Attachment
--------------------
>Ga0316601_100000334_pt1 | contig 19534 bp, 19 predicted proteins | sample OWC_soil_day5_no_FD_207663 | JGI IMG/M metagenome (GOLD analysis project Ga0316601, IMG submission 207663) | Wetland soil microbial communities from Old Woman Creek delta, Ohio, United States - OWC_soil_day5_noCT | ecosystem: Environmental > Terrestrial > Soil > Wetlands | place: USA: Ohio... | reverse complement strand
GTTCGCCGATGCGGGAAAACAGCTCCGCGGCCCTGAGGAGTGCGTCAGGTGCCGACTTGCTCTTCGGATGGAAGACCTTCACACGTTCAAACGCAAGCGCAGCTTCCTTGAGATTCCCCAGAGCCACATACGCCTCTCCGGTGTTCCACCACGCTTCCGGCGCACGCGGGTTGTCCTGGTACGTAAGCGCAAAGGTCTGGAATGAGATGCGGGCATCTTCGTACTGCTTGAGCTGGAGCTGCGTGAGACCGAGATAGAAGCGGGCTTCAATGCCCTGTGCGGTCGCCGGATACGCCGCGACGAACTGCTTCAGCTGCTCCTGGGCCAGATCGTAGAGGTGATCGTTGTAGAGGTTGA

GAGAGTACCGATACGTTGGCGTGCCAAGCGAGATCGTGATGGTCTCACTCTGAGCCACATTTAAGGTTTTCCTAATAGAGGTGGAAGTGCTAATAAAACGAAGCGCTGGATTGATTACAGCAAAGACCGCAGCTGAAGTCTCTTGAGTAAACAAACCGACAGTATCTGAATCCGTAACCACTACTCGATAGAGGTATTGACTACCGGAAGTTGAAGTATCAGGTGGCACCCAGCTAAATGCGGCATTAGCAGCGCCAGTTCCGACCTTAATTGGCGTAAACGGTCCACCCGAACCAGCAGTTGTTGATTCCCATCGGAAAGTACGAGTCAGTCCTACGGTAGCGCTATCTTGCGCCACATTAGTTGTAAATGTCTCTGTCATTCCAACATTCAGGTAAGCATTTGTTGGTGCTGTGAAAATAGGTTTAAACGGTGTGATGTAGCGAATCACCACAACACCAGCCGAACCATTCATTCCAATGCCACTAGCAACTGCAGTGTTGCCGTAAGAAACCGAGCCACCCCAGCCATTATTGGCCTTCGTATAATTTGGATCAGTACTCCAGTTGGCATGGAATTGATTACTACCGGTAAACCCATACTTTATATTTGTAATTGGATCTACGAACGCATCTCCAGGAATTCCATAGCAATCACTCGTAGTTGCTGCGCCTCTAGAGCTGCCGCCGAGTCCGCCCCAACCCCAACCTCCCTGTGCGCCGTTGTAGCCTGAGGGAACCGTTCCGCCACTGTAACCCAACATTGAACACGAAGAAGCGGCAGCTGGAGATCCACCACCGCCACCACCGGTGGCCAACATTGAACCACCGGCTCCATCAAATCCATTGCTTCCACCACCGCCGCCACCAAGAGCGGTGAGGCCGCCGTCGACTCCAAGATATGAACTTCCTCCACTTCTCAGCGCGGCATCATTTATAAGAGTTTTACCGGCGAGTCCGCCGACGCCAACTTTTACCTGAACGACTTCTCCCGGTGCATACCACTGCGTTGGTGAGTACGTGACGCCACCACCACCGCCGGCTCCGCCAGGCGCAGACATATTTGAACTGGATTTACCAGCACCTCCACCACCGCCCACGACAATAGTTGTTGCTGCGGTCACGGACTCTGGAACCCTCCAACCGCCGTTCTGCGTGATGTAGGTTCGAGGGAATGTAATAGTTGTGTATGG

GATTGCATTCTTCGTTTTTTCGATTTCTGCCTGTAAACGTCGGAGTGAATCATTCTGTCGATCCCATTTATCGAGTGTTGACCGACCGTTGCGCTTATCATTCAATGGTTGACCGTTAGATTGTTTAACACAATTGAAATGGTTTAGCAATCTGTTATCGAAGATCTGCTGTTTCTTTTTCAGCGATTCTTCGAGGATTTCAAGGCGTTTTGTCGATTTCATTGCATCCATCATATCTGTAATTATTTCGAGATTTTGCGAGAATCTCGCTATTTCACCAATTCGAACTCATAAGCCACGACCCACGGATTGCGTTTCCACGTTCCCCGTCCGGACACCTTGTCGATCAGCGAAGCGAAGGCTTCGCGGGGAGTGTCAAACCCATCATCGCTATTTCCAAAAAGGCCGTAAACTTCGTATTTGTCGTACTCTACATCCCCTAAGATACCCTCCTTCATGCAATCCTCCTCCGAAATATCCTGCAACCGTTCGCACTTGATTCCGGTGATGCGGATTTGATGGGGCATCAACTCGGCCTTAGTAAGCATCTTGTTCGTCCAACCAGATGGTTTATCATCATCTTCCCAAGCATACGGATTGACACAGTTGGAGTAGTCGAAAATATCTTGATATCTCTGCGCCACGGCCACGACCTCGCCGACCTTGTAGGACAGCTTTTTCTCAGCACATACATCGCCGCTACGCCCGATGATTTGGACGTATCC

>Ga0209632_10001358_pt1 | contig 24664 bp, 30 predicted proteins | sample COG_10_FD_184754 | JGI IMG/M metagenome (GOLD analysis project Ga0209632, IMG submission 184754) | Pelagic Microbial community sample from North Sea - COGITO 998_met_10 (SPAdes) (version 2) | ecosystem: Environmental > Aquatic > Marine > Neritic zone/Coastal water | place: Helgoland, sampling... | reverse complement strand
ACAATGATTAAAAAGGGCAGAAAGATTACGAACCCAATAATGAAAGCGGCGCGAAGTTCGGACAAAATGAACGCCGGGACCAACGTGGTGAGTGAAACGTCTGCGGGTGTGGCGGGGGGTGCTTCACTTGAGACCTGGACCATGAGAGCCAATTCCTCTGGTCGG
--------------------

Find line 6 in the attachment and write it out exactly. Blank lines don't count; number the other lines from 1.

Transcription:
ACAATGATTAAAAAGGGCAGAAAGATTACGAACCCAATAATGAAAGCGGCGCGAAGTTCGGACAAAATGAACGCCGGGACCAACGTGGTGAGTGAAACGTCTGCGGGTGTGGCGGGGGGTGCTTCACTTGAGACCTGGACCATGAGAGCCAATTCCTCTGGTCGG